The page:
contractors

Help for Homeowners Who Lose Money to Rogue Contractors Could Be Harder to Get

If you lost money to a rogue contractor there are programs to help you recoup some of what you lost, but a new law could impact who gets this money.

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Homeowner Betty Chenet says after handing over thousands of dollars to a contractor, she was left with an eyesore in her backyard.

“No other companies want to take this job, nobody wants to do it,” Chenet said.

She says she contracted with Villa Pavers and Pools in 2019 to build a pool in her backyard. She is one of the nearly 100 homeowners who gave money to this company, according to state investigators.

The company’s owner Ricardo Villarroel and others are accused of operating a $1 million statewide pool fraud scheme.

Villarroel was arrested after our NBC Responds and Telemundo Responde investigation aired last year.

Despite the arrests, Chenet is still $28,000 in the hole and the pool is a sitting eyesore in her backyard.

“It can’t stay like this forever, the city is going to start giving me problems, I want my money back,” Chenet said.

There is money set aside by the state and county governments to help homeowners recoup at least some of the money they lost. It’s known as a restitution fund.

Last year, the state paid out $1,538,947 to homeowners and Broward County paid out $39,577.

But each fund has its own qualifications.

Delroy Aiken with Broward County’s Code Enforcement fears new legislation will impact who qualifies for this help.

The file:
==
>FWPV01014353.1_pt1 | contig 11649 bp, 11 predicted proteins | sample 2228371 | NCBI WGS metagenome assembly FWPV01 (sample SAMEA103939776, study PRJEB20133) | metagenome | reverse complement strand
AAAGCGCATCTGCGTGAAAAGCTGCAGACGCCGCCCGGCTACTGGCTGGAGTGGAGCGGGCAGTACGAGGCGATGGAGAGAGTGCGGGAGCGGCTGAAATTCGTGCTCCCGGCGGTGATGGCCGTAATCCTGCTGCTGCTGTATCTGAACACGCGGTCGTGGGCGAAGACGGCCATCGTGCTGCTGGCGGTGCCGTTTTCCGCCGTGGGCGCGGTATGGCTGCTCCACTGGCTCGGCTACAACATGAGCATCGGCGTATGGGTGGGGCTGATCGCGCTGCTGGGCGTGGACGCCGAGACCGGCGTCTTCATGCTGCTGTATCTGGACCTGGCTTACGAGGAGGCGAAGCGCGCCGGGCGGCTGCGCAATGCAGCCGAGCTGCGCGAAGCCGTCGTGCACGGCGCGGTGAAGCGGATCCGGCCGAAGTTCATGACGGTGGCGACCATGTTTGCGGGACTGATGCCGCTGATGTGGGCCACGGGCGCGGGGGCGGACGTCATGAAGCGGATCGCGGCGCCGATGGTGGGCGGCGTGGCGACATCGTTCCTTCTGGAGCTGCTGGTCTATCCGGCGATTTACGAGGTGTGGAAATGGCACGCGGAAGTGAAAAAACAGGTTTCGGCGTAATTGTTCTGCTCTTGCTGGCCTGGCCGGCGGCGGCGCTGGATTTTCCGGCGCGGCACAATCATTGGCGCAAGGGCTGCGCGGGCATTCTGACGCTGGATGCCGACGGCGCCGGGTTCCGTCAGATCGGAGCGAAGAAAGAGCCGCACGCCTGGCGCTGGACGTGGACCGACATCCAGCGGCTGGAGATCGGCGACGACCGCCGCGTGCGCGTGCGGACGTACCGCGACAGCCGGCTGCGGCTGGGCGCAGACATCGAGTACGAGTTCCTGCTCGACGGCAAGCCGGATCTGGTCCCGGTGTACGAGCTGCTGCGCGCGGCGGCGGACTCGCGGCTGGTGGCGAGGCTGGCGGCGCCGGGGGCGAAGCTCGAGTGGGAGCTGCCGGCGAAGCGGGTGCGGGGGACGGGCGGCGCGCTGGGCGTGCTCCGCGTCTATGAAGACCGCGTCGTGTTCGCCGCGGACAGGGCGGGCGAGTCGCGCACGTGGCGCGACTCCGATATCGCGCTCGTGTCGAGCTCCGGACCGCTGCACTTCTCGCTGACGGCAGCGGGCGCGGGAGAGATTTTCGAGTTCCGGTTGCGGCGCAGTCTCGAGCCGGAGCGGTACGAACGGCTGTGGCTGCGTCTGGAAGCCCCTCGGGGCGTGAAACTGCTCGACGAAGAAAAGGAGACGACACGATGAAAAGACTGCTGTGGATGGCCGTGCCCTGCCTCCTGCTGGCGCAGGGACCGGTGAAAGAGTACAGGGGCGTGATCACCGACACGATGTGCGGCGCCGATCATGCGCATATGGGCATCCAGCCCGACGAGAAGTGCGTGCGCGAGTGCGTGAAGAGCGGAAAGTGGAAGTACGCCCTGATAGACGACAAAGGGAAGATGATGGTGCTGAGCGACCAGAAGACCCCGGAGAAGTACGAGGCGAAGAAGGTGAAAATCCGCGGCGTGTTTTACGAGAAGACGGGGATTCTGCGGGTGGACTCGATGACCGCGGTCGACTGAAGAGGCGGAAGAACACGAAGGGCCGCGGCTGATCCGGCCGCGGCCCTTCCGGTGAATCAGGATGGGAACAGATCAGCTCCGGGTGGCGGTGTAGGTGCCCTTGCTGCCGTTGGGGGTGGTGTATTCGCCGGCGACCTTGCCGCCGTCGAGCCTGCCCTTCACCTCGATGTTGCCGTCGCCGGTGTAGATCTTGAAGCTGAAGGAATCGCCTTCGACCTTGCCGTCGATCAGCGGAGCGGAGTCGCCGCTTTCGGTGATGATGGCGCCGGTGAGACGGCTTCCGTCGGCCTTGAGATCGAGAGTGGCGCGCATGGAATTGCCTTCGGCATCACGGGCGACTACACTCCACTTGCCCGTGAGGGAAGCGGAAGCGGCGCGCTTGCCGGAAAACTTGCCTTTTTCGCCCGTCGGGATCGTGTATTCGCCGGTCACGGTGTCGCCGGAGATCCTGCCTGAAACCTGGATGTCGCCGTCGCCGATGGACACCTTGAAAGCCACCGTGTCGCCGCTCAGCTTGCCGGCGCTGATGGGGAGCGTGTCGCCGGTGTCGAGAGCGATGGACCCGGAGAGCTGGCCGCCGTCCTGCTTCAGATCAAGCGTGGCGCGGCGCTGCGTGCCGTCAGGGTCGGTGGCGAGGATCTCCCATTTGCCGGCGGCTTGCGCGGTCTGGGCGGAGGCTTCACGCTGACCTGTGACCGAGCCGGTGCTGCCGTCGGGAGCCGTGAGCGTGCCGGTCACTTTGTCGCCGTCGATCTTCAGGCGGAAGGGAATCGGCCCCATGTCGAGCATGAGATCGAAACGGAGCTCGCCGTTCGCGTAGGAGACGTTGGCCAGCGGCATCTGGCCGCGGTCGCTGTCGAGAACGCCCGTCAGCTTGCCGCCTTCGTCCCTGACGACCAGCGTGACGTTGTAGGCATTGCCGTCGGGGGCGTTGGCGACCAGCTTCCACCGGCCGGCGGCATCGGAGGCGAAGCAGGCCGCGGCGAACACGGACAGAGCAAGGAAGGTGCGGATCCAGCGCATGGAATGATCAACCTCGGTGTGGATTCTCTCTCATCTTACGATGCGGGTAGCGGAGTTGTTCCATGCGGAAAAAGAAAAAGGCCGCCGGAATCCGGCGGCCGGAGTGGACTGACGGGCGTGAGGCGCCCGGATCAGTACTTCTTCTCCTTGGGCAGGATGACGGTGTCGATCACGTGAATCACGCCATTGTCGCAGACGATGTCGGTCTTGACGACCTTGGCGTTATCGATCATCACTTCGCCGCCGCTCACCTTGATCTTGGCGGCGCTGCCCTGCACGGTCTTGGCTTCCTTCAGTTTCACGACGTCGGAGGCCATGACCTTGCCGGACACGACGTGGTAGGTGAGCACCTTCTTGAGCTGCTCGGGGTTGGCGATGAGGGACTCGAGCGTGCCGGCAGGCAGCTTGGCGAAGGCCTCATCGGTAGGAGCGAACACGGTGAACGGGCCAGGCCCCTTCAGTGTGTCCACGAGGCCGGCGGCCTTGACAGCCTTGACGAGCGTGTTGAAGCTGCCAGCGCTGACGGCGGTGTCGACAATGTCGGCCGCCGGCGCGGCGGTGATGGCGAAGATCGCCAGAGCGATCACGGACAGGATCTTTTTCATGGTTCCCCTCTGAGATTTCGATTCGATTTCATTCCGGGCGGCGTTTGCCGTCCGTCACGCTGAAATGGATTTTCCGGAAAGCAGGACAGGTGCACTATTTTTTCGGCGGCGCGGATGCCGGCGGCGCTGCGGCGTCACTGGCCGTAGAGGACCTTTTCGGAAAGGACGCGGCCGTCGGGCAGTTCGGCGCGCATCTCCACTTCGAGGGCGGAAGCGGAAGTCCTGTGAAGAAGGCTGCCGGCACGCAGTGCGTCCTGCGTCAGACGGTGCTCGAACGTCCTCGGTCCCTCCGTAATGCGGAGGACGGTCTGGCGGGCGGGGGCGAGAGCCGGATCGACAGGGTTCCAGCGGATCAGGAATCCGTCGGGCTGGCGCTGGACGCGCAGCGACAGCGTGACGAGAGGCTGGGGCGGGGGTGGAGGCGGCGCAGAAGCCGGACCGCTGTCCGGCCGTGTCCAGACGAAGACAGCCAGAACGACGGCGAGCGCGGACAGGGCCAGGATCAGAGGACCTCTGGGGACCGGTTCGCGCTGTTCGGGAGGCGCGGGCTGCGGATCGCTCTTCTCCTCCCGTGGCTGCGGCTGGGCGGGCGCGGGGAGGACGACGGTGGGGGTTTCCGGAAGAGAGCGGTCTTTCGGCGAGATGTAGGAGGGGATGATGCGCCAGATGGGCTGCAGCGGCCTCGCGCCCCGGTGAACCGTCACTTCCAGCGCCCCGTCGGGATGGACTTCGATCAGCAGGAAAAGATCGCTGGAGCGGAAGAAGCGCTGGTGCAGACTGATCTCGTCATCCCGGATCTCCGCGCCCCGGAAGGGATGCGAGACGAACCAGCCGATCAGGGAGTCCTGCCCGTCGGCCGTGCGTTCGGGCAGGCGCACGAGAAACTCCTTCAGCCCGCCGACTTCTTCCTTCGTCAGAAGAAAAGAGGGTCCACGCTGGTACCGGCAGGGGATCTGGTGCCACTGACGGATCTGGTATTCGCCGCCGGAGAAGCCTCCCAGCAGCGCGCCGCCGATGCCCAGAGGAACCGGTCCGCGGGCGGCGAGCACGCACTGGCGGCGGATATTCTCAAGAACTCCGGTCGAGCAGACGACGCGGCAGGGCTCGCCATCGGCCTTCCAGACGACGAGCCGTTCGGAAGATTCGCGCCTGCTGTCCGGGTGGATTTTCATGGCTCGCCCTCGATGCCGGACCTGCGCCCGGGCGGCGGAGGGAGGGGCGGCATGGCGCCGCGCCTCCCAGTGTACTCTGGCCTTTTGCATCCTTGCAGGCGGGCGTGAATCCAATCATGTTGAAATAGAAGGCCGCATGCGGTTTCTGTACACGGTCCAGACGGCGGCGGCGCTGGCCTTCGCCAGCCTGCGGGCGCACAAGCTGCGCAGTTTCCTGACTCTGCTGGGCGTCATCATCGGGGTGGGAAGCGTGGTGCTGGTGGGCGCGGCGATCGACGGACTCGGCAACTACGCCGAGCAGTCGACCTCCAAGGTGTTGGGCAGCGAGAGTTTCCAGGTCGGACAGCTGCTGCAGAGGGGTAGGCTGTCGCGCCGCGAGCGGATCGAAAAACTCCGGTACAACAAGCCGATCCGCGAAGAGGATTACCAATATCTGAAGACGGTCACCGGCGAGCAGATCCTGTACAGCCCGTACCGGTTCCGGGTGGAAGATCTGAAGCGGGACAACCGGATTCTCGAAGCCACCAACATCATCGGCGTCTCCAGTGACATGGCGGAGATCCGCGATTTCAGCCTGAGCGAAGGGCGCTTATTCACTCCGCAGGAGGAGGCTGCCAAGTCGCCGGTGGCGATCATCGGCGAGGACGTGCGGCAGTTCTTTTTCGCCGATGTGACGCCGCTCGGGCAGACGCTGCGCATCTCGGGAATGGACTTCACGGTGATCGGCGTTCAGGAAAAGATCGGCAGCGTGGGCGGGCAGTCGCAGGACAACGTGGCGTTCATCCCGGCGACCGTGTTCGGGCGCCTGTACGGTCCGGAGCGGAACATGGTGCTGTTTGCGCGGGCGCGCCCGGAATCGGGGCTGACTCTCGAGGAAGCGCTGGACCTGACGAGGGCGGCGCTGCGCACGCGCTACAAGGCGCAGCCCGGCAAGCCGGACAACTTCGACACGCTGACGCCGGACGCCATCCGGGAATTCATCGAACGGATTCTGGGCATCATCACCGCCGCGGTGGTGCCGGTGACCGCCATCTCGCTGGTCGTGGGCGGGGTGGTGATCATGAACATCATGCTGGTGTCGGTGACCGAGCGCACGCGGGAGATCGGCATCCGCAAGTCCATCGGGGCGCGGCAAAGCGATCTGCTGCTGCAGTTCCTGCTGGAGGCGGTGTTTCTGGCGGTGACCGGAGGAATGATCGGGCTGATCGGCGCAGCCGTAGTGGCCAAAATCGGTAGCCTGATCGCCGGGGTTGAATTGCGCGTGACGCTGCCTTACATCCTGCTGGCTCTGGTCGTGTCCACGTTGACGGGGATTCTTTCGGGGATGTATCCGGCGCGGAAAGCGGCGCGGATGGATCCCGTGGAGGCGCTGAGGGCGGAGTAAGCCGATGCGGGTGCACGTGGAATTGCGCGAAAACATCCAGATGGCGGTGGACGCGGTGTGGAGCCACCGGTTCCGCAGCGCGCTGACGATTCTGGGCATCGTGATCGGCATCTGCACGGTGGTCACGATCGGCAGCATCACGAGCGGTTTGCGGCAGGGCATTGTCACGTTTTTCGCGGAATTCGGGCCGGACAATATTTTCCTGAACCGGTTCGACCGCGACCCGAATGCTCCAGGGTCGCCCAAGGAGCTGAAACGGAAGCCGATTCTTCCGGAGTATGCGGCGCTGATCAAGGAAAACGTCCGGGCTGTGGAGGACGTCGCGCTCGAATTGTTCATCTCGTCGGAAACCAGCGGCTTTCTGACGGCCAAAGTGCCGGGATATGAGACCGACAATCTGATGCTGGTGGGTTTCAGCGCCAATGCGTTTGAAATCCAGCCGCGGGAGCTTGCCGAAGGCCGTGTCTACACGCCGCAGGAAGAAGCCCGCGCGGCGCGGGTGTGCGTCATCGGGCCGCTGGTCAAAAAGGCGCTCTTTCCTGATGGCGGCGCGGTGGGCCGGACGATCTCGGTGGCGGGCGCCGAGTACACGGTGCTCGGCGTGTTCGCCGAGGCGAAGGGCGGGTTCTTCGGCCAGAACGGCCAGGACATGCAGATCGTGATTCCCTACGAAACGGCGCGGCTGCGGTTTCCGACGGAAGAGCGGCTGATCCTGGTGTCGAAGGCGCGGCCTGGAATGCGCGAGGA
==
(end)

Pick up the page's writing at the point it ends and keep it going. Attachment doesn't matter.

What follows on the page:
“I feel like the consumer will be the one who will be left holding the bag,” Aiken said.

The state issues licenses to contractors for things like rooking, building, and working as general contractors. Counties often will issue their own licenses for smaller projects like painting, flooring, fencing, or driveway installation.

Starting next year, House 735 will no longer allow counties to require licensing for many of these smaller jobs.

According to the bill, it prohibits local governments from requiring a license for a person whose job scope does not substantially correspond to that of a contractor or journeyman type licensed by the Department of Business and Professional Regulation.

“The only course of action they will have come July 1, 2023, is to take that person to the civil court,” Aiken said.

It’s a change that would impact people like Rene Gonzalez.

“I had to do the fence job, I had to take additional money that I didn’t have, that I didn’t plan to spend,” Gonzalez said.

He told NBC 6 Responds he paid $4,200 dollars to a contractor to build a fence in his backyard, but the contractor never returned to do the job.

After months of fighting to get his money back, he says the county’s restitution program is now his last hope.

“I am really glad that these people are helping me, I had no idea there was that tool,” Gonzalez said.

The new county licensing requirements start in July of 2023.

In Chenet’s case, we reached out to an attorney representing Ricardo Villarroel but have not heard back as of yet.

As for Gonzalez, he should find out if he will qualify for restitution at a hearing within the next week.

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